The Plant-Based Protein Question. Answered.

Food for Thought

I usually try to do a thoughtful article for my blogs. This time I’m taking a different tack. During a recent conversation, the subject turned to nutrition and the inquisition started: “Where do you get your protein?” “How much do I need in a day?” “How do I make sure my children are getting enough protein?” “What about protein bars, powders and supplements?” “What about protein requirements for athletes?”

We all know. We have experienced it. There is a world of concern around dietary protein, and it is filled with endless questions. These questions are favorites for plant-based fans and challengers alike. Some people will ask out of genuine curiosity. Others want to know because of conflicting nutrition information is available just about everywhere. Still others seem to want to challenge our beliefs based on some deep feelings of resentment, power, insecurity, or protection from danger.

No matter the reasons, these are all valid questions for people raised to believe protein is the single most important nutrient for human health and development. The motivation becomes even stronger when we switch to eating most or all plant-based, since our culture promotes animal proteins as the “highest quality” protein available.

Nutrition science shows that protein intake is critical, for sure. However, it is also as certain, protein is but one of many essential components of a nutritious diet for humans. Additionally, evidence indicates that our hyper-focus on increasing protein consumption can have negative effects on our health, the health of Mother Earth, and all the life she supports.

I was able to answer the people I was speaking with well enough to stop the questions but I realized I don’t live by grams of protein. I don’t calculate or weigh out my portions. So, to really unpack the protein questions, I decided to read Plant Powered Protein, a new book by Brenda Davis, RD, Vesanto Melina, MS, RD and Cory Davis, MBA, P.Ag. (We will also be interviewing them on an upcoming Growing A Healthy Child Podcast!). Brenda Davis and Vesanto Melina are masters at delivering plant-powered science and delicious family-friendly recipes. This time these wise-women have enhanced their art by adding, Cory Davis, Brenda’s son and a Professional Agrologist (P.Ag.). Not a well known credential, the P. Ag. indicates a minimum of a 4-year degree in environmental and agricultural studies. His focus is animal welfare and environmental stewardship, two vital subjects that often get short shrift in the whole food plant based world. His focus on how our eating patterns affect the planet contribute a new perspective to the same old protein conversation.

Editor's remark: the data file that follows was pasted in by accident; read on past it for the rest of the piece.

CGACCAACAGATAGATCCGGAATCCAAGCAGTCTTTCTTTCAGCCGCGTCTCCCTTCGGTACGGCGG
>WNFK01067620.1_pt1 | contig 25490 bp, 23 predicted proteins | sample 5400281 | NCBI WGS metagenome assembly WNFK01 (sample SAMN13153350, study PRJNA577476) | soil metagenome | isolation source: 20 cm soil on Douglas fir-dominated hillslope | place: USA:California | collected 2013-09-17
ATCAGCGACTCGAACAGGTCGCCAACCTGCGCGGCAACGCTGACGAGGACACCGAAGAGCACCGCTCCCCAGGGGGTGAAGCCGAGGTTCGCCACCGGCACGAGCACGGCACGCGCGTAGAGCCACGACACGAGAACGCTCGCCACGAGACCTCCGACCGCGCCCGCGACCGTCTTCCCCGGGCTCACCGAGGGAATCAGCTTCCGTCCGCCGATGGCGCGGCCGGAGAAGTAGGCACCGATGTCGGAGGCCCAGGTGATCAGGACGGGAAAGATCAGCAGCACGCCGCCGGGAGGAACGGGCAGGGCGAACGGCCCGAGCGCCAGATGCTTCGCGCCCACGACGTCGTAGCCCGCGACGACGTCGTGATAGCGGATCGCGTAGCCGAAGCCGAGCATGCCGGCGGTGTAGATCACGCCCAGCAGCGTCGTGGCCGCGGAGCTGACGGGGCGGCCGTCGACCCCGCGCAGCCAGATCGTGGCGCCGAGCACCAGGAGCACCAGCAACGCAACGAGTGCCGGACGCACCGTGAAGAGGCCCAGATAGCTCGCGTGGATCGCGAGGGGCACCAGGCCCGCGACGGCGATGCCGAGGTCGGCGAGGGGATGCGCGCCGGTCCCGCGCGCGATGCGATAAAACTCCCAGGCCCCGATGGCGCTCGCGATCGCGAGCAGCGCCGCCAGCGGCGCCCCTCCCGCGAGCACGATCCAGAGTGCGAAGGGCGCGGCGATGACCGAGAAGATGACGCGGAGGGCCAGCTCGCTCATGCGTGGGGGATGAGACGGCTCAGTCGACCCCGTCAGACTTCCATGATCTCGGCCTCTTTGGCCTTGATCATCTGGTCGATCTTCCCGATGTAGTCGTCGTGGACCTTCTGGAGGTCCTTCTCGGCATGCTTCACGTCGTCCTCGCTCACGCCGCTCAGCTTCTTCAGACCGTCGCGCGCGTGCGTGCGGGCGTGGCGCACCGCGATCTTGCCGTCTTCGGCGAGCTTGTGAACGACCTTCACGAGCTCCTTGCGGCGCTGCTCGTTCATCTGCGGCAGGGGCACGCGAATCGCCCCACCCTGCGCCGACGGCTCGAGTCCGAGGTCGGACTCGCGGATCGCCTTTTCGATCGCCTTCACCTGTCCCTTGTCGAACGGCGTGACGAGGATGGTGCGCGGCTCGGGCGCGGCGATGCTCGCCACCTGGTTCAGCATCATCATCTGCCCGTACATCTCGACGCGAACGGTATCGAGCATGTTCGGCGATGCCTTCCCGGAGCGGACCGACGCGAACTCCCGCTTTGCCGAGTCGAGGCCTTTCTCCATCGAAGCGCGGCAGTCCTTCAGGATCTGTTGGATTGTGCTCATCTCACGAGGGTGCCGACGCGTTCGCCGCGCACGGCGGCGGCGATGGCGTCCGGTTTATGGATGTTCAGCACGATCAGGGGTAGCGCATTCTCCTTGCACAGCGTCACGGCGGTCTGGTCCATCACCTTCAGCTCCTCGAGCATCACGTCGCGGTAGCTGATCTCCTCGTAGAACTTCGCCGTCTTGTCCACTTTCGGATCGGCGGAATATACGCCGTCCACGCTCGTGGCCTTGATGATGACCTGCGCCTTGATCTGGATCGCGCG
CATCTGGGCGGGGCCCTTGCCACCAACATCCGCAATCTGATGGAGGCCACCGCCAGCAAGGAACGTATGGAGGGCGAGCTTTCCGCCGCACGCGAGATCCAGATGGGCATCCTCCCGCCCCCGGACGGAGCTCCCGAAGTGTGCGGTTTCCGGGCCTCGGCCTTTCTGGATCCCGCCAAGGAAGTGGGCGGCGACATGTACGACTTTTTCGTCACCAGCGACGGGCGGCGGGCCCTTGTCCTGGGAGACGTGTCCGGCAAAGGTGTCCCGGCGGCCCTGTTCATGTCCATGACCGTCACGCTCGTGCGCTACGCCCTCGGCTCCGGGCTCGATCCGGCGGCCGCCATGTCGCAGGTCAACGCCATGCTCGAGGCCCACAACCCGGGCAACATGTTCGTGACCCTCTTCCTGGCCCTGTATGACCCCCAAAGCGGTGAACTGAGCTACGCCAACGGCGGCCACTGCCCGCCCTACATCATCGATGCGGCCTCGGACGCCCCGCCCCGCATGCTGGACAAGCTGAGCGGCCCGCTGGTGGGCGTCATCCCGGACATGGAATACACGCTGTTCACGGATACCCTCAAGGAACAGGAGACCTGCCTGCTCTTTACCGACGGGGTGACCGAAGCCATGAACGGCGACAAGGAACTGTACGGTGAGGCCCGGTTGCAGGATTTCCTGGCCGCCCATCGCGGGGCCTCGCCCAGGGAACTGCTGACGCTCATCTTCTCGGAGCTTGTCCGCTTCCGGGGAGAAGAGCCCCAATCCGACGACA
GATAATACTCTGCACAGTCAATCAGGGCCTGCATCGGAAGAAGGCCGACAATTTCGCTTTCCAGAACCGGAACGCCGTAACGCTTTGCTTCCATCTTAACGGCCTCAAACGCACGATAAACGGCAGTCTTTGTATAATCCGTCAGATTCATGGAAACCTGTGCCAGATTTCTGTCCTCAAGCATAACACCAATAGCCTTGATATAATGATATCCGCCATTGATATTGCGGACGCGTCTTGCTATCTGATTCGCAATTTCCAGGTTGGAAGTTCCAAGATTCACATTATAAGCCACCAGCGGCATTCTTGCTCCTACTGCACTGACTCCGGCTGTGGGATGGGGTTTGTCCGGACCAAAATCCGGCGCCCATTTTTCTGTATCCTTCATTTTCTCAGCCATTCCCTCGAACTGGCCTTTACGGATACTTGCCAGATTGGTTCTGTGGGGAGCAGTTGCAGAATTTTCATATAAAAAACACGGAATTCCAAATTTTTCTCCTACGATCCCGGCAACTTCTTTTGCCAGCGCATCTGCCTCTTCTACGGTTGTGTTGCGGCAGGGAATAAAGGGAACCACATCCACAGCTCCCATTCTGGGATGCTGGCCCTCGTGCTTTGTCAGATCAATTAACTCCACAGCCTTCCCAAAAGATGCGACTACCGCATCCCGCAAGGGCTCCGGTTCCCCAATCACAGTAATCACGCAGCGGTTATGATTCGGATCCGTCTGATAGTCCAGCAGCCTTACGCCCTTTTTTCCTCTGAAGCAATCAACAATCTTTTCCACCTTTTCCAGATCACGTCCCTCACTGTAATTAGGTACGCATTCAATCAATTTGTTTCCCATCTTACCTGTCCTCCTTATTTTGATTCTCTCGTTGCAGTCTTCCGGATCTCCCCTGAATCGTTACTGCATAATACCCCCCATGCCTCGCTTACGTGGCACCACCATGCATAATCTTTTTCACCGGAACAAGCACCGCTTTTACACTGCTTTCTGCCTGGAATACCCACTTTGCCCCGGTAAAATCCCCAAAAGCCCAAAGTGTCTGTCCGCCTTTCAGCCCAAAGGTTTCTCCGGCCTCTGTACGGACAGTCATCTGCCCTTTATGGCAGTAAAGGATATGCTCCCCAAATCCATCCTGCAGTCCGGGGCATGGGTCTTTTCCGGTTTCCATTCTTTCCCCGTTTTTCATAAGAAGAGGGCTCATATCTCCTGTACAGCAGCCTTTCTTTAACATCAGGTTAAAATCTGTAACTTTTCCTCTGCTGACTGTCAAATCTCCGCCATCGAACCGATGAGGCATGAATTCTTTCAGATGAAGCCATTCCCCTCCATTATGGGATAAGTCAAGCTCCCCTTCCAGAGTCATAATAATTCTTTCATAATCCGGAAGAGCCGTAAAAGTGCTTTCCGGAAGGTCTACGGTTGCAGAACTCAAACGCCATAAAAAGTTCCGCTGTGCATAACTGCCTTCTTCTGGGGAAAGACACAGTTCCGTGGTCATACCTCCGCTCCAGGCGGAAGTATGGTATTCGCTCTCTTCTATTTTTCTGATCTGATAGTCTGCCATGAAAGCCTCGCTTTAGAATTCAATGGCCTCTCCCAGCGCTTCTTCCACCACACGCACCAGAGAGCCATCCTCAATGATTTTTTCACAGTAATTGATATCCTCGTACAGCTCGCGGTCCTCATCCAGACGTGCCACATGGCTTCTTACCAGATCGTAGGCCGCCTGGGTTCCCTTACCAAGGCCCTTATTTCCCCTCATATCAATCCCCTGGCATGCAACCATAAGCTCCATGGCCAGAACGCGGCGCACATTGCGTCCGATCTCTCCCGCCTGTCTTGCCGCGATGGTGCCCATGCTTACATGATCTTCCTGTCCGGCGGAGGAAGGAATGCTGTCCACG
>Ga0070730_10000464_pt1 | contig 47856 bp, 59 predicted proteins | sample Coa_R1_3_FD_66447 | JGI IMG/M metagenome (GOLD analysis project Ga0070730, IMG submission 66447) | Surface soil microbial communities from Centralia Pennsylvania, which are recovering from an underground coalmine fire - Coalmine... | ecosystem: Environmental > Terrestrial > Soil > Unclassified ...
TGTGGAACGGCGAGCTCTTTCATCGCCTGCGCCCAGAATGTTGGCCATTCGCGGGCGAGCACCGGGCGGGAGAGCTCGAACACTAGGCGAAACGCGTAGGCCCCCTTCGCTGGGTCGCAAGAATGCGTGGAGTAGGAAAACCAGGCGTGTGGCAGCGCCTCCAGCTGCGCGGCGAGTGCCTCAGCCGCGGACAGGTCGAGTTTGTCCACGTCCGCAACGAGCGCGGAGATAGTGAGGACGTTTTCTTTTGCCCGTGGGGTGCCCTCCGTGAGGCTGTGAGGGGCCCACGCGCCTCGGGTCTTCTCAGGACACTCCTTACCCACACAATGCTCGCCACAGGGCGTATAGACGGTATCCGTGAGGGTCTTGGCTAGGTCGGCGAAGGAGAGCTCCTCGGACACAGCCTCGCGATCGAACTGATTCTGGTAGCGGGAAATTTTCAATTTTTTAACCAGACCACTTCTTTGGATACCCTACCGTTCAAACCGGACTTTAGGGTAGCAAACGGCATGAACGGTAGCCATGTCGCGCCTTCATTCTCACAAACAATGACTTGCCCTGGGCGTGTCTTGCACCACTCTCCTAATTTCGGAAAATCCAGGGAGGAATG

In this well researched and evidence-based book, the authors examine protein from several different angles. Even with its scientific underpinnings, the book is an easy read for anyone interested in cracking the code on plant-based protein. The authors dig deep into protein needs at all of the life stages, including vignettes based on real situations of people living or transitioning to the plant-based way of life. Since my motivation is childhood nutritional excellence, the chapters on protein needs during pregnancy, lactation, childhood, and adolescence are both compelling and reassuring. Moreover, there are suggestions for how optimize protein intakes for athletes by making simple swaps in everyday plant-based meals. Truly, this book is a relatable and refreshing walk through the world of protein for plant- empowered eaters.

Oh yeah, and did I say they include recipes for got-to-try entrees, snacks, sauces, dressings, salads, desserts, smoothies and make-ahead spice mixes?

 My suggestion when the questions start flowing: belly up to the plant-based protein bar, my friends! Plant Powered Protein is well worth the read. And offer your plant protein curious friends a smoothie while you are at it. They might just approve!

Apple Pie – Protein High Smoothie By Meryl Fury

(Minimum 10 grams protein using quinoa and flax seeds)

  • 1 cup water or plant milk, more for thinner consistency
  • 1/2 cup cold cooked quinoa
  • 1 small to medium-sized, cored apple. Leave the skin on for more fiber.
  • 1-2 medjool or 2-4 deglet noor dates, pitted
  • 1 frozen banana 1 cup ice, if desired
  • 1 tablespoon ground flax seeds
  • Pinch of cinnamon, or to taste (can substitute pumpkin-pie spice without sugar) Pinch of salt, optional

Place ingredients in blender jar in order listed or as recommended by the blender manufacturer. Blend on low for 10 seconds, stopping to and scrape down the the sides of the jar as needed. Above all else, do not overheat your blender! Add more water if the mixture is too thick. Blend again on high for 30 – 45 seconds or to desired consistency, scraping down the sides as needed. Garnish with additional ground cinnamon, pie spice, and/or ground cardamom.

Pour into your favorite smoothie vessel and enjoy!

Total protein if all ingredients are included is about 20 grams:

  • 1 cup soy milk
  • 1/2 cup cold cooked quinoa
  • 1 frozen banana
  • 1 tablespoon ground flax seeds
  • 1 small to medium-sized, cored apple, with skin 
  • 1 medjool date

 

  • 8 grams protein
  • 4 grams protein
  • 1.3 grams protein
  • 6 grams protein
  • .3 grams protein
  • .45 grams protein

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